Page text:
A violation of moral rights occurs where any act or omission is done contrary to any of the moral rights in the absence of consent by the author (again, see our fact sheet on copyright). Because moral rights are grounded in the honour and reputation of the author of a work, a moral rights violation will typically result from modifying a work, or associating it with a cause or product, in such a way as to hurt the honour or reputation of the creator. It may also be as simple as omitting the author’s name on the work.

Exceptions to infringement

There is no copyright on ideas, so merely using an idea cannot be a violation of copyright. Rather, what is protected is the particular form or expression in which the idea is cast. Hence there is no violation where two people create similar works as long as each work is created on its own, and the creators were not in contact with each other’s work.

However, acts that otherwise would constitute copyright violation will be allowed in specific contexts. Under section 29, the Copyright Act provides that any “fair dealing” with a copyrighted work for purposes of private study, research, criticism, review or news reporting is not infringement as long as it was not carried out with a view to make monetary gains. However, in the case of criticism, review, or news reporting, the user is required to give the source and the author’s, performer’s, sound recording maker’s or broadcaster’s name, if known.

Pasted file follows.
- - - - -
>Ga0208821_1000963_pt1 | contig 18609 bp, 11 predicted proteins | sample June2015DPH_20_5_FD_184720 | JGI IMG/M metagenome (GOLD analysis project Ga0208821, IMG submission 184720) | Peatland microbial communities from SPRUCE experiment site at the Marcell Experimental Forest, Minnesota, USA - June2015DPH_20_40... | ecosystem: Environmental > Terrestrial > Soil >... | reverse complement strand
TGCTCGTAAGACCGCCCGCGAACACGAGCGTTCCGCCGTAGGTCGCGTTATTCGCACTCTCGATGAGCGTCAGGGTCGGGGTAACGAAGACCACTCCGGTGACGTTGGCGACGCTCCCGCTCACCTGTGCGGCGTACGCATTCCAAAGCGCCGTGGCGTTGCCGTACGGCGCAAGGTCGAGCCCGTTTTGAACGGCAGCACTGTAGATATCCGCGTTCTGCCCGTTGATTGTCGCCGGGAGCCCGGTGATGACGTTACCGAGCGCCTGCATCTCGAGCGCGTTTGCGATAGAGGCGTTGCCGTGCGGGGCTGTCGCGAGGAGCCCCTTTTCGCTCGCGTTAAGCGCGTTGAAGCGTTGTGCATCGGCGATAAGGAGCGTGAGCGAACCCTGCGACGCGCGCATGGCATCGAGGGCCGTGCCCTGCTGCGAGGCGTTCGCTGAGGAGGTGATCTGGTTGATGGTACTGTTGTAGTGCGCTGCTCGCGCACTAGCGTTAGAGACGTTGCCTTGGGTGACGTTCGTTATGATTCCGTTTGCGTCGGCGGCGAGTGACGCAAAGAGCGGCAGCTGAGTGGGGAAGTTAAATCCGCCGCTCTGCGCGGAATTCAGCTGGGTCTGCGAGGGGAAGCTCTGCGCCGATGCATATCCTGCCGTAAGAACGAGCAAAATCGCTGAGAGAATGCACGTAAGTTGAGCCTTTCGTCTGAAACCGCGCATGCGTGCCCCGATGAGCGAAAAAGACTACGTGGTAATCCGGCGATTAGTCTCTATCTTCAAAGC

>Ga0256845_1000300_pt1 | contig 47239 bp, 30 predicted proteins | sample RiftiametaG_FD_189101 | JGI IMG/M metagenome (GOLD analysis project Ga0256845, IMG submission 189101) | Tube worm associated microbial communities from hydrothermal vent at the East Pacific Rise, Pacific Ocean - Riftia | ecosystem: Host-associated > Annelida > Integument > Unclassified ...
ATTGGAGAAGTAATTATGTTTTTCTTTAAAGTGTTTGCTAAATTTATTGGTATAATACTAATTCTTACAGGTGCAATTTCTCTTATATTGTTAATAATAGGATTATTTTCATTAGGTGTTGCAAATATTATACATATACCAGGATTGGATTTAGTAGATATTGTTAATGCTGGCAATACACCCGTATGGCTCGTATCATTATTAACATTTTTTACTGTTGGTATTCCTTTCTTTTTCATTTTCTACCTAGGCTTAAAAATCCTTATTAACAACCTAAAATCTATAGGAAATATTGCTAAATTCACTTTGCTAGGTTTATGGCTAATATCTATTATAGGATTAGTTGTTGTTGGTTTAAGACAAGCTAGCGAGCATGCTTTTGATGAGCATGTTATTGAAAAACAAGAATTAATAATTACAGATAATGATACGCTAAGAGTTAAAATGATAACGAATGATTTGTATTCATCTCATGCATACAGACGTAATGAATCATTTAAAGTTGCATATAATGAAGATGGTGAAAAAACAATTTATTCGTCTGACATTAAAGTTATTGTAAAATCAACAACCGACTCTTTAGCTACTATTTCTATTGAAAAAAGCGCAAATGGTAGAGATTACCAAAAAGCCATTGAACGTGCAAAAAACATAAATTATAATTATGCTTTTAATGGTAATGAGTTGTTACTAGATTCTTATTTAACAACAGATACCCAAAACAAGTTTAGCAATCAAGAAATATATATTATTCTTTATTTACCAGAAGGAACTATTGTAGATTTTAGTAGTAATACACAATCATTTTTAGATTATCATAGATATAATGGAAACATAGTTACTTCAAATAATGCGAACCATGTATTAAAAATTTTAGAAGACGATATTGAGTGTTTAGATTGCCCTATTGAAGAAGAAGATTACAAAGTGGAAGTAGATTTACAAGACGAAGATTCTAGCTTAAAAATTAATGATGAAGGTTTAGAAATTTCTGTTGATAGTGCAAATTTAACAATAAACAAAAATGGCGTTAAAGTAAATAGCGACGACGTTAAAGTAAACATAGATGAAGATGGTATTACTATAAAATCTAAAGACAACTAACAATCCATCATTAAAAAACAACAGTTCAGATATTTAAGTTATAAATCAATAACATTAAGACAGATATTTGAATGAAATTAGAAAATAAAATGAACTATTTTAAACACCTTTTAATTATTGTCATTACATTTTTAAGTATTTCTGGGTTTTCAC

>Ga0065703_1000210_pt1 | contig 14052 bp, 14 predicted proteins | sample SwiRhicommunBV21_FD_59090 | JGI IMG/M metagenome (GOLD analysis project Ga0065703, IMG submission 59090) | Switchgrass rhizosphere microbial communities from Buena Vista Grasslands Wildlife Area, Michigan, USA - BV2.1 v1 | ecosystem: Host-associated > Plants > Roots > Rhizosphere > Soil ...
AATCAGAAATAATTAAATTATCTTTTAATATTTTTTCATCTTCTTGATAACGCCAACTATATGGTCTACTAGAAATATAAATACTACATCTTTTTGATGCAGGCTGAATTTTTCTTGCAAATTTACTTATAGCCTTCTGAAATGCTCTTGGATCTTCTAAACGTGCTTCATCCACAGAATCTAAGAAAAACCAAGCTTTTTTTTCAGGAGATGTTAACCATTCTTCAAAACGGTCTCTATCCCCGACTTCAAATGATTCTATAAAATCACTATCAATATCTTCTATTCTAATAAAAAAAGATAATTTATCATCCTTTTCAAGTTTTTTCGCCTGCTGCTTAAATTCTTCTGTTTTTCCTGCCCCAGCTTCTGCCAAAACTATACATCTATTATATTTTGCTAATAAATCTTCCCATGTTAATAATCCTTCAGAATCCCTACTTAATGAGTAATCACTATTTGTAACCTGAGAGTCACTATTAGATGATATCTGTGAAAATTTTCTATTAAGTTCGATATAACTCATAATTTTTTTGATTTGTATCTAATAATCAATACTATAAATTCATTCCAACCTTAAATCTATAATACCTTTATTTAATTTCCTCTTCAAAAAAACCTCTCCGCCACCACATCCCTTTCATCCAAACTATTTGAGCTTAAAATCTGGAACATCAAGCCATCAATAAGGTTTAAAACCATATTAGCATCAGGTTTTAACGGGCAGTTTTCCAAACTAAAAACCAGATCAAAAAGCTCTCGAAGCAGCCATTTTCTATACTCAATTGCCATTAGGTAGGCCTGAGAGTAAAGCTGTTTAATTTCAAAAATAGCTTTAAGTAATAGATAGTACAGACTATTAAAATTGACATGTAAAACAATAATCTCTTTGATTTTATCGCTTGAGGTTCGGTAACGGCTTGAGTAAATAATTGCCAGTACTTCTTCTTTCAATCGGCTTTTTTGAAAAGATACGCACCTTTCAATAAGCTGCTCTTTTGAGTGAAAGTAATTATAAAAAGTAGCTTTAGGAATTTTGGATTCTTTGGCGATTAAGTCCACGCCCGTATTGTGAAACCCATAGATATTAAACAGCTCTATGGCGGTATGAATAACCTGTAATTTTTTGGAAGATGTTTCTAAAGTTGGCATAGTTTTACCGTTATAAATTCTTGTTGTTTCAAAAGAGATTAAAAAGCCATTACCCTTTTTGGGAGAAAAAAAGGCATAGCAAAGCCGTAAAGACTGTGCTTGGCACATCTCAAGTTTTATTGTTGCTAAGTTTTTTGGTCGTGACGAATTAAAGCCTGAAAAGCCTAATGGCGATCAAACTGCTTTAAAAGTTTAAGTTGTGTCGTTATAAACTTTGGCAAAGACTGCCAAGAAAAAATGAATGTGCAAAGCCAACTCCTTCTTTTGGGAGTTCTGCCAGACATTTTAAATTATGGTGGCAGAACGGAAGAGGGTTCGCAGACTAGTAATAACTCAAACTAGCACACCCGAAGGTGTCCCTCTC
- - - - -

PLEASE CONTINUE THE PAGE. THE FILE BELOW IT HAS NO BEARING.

Nothing in the Copyright Act delimits how much of a work can be used in such “fair dealing” situations, but the dealing must, of course, always be fair. What does that mean exactly? Here, too, the line isn’t clear, and common sense is required. For instance, an author said that “in considering whether a dealing with a particular work was fair, it would have to be considered whether any competition was likely to exist between the two works; a newspaper summary of an article in a rival paper would probably be restrained.”[2]

The Copyright Act also makes exceptions for particular classes of users: non-profit educational users and non-profit libraries, archives and museums, for instance, have exceptional “rights to copy,” subject to some restrictions.

Remedies available to the copyright owner

Remedies for copyright infringement include financial compensation (e.g., to cover lost profits) and injunctions to make the violation stop. In some instances, the violation may amount to criminal behaviour and result in severe fines and even imprisonment. But there is often no need for drastic measures—an amicable settlement or just a letter demanding that the infringer put an end to the violating conduct (called a “cease-and-desist letter”) may well solve the problem.

For more information

For more information on copyright infringement, the following two books are very useful:

  • Canadian Copyright Law by Lesley Ellen Harris (2001)
  • Le droit de la propriété intellectuelle by Daniel Gervais and Elizabeth F. Judge (2006)


[1] University of Toronto Law Journal, Winter 2006: Putting the Community in Communication: Dissolving the Conflict between Freedom of Expression and Copyright by Carys J. Craig

[2] Excerpt from the book The Law of Copyright by Copinger, as cited by the Exchequer Court of Canada in the case Zamacoïs v. Douville.